As was mentioned in the main overview of her work, the concept of experienciality is viewed by Monika Fludernik as the defining characteristic of narrative and narrativity. In this she departs from the classic narratology notion of narrative as a series of events the relate to one another through causality.
Experienciality can be understood as a copy of sorts of a real life experience, as something which has the appearance of something that is actually happening. Experienciality, according to Fludernik, has a number of traits that might assist in elaborating the concept.
Fludernik stresses that experienciality should be understood as differing from experience. She views experienciality as a dynamics that strives towards an illustrative effect and the attribution of meaning to the story. Experienciality is a state relevant for both the reader and the narrator – an anthropomorphic entity to which facts of the story are relevant – thus establishing the tellability of the narrative.
Embodiment is a term related by Fludernik to the anthropomorphic experienciality. Embodiment related to the state of physically being in space and time, a state that is interdependent of cognitive schemas that construct our experience. These schemas precede actual experience in the same manner lingual prototypes and universals precede actual objects. If we take for example the event of eating in a restaurant we find that we have a prototypical script on such a happening which allows us to comprehend and act within the situation.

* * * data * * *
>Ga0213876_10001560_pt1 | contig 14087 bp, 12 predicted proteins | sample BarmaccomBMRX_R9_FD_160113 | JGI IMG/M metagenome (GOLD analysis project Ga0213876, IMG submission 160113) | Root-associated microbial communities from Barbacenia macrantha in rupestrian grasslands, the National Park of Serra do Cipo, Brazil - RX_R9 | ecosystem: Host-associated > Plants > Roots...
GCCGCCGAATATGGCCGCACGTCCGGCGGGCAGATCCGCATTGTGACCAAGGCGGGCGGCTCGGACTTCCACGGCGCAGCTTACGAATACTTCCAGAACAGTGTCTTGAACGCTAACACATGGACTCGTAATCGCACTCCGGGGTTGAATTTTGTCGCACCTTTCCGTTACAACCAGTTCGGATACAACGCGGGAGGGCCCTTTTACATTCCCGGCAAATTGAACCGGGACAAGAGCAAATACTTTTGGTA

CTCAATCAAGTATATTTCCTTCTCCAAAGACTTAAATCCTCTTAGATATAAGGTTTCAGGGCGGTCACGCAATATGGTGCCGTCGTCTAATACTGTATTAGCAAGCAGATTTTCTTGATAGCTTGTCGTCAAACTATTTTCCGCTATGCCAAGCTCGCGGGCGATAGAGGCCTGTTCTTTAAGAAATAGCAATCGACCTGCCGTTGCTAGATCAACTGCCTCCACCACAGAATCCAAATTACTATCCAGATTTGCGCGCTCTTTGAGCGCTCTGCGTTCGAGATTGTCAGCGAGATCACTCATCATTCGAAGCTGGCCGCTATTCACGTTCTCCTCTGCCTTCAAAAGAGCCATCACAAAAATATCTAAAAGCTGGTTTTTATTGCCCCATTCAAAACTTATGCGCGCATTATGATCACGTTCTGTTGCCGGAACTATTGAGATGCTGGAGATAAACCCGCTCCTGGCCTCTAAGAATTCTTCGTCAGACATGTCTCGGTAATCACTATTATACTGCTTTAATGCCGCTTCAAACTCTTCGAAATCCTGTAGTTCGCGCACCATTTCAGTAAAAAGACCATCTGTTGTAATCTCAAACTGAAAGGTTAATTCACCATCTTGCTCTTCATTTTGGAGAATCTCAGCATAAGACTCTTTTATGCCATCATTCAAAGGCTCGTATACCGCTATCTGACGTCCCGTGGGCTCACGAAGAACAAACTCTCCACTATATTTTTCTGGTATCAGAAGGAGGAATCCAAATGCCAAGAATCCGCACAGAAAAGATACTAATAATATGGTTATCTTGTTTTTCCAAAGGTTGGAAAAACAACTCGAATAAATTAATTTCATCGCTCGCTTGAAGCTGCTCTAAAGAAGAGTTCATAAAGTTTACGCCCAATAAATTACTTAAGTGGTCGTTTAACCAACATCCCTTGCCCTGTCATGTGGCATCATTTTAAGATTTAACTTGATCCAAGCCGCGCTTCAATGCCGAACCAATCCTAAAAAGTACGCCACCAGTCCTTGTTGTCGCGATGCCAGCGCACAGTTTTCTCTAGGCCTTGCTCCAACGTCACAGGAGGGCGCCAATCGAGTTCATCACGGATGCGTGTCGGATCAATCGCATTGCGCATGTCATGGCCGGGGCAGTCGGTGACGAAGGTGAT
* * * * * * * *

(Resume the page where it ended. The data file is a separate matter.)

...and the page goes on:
Consciousness is also a part of experienciality. This is manifested mainly in a conscious agent for whom the events and actions of the narrative have meaning. Things are never sad, existing, scary etc. just on their own account, they must be so for someone, and that someone in Fludernik's view is the narrator. This gains importance if we view narrative as a medium which enables relating someone else's consciousness.
Mimesis is the final crucial element is Fludernik's notion of experienciality. Fludernik stressed that "mimesis must NOT be identified as imitation but needs to be treated as the artificial and illusionary projection of a semiotic structure which the reader recuperates in terms of a fictional reality". Mimesis, in other words, is not what traditional thought saw as imitation, but rather something constructive. Mimesis for Fludernik is a part of narrativization process by creating some sort of semiotic analogy between the text's fictional reality and actual reality.